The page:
Republican Tantrum Brings Unemployment Benefit Cut

By Seth Freed Wessler Mar 26, 2010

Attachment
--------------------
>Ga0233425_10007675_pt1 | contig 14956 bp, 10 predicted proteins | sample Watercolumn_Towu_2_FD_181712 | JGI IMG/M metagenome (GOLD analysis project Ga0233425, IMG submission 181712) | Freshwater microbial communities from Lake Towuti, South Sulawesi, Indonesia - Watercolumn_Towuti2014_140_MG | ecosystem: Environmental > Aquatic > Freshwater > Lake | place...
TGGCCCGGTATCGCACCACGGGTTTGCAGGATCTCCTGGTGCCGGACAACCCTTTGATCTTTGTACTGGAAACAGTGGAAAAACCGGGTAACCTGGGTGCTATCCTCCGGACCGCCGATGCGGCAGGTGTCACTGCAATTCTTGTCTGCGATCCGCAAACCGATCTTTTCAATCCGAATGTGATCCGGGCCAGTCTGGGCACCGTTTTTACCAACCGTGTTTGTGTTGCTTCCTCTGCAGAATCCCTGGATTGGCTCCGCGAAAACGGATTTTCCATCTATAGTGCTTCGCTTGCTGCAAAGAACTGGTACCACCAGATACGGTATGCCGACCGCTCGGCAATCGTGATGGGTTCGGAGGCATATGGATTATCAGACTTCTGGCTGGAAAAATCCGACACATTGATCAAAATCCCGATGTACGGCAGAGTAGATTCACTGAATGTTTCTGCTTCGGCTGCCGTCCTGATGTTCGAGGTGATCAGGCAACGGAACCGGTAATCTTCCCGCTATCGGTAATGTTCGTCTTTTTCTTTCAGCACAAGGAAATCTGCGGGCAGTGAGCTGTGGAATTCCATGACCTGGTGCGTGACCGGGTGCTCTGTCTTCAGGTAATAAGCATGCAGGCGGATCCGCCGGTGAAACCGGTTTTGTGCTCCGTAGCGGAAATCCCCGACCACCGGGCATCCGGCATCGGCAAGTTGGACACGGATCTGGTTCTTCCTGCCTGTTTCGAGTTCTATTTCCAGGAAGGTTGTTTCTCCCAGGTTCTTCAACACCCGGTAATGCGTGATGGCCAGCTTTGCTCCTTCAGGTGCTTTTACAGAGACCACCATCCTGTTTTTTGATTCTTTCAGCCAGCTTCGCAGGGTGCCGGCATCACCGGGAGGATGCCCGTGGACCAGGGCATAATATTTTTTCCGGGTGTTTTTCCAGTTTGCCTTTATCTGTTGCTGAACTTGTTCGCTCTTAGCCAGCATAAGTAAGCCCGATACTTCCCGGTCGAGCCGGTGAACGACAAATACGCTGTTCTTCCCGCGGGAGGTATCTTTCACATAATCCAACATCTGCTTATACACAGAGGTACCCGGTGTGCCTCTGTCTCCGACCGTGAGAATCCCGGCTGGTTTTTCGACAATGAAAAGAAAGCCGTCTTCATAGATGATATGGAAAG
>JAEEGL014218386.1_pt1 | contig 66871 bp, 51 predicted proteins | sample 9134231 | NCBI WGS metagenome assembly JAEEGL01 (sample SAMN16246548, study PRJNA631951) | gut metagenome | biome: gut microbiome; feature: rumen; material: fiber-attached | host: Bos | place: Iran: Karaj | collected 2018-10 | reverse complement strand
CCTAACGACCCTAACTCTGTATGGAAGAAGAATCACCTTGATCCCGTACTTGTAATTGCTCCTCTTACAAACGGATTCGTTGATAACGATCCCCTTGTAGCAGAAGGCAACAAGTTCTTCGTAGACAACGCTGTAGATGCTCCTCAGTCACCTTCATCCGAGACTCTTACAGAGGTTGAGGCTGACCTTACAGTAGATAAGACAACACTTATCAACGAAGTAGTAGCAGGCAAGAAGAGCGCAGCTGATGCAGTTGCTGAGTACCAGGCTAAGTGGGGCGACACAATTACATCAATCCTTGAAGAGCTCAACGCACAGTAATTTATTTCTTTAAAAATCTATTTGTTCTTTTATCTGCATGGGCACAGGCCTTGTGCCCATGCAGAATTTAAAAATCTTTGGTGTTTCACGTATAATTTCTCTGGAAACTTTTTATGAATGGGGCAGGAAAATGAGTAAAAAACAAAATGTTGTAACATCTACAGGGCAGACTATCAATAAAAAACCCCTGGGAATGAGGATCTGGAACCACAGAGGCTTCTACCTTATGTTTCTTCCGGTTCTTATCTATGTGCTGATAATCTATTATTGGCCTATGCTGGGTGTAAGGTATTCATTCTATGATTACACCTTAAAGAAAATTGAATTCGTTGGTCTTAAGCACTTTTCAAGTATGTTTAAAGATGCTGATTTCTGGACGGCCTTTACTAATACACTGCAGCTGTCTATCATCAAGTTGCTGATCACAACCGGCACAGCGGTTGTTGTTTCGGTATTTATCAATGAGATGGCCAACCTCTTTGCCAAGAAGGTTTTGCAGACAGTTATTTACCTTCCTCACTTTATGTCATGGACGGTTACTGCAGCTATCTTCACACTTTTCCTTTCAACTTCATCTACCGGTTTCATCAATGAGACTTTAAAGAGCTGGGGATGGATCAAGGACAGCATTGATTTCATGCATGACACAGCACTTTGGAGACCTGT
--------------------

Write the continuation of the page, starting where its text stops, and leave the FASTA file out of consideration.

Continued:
Hundreds of thousands of people who have received unemployment insurance for more than six months could lose their benefits in early April because a Senate Republican threw an ideological tantrum and left for Easter break before getting over it. The benefit cutoff will hit communities of color hard since people of color and low income people are much more likely to be out of work. Unemployment insurance has been extended on a monthly basis for some time now and earlier this month is was put on extension until April 5th. It was supposed to extended again before the congressional recess but Senator Tom Coburn, a Republican from Oklahoma, has blocked the unanimous consent necessary to get it. Congress won’t return from break until the 12th which means there’s at least a week—and maybe more if Congress delays the process after Easter—during which many will not get their benefits. For the growing number of people without jobs, the break in payments is a scary proposition and for cash strapped states, the lapse could mean serious administrative and financial troubles. This is the second month in a row unemployed American’s have had to watch Congress play games with their immediate economic survival. Last month, Senator Jim Bunning, a Republican from Kentucky, tried to block unanimous consent for the benefit extension, arguing it should not be paid for with a budget offset but rather out of Stimulus funds so as to avoid adding to the deficit. During the tantrum, Bunning, who was once a Major League Baseball pitcher, apparently complained that debate was causing him to miss a baseball game. Bunning eventually voted for the extension. This time, Senator Coburn prevailed in stopping the extension based on the same argument. On April 5th at least 212,000 people will lose unemployment and with each passing week, more will be cut off, according to the National Employment Law Project. A million could see their benefits terminated by the end of the month of April if the program is not immediately extended after the recess. Along with the loss of unemployment benefits, some will also see their COBRA health insurance benefits halted. “This is Bunning all over again but worse because they beat Bunning last time and found a way to pay. This time, people are really worried,” said Maurice Emsellem, Policy Director at the National Employment Law Project. Earlier this month the House and Senate passed bills to extend unemployment insurance through the end of the year but the two bills have yet to be reconciled and until they are, the program will continue to be subject to monthly extension fights like this one. Unemployment remains around 10% and is well above that for people of color. Blacks and Latinos faced 16% and 12% jobless rates and unemployment among the very lowest income Americans was around 30% at last count. Unemployment insurance is about the only thing many families have to stop a fall into homelessness.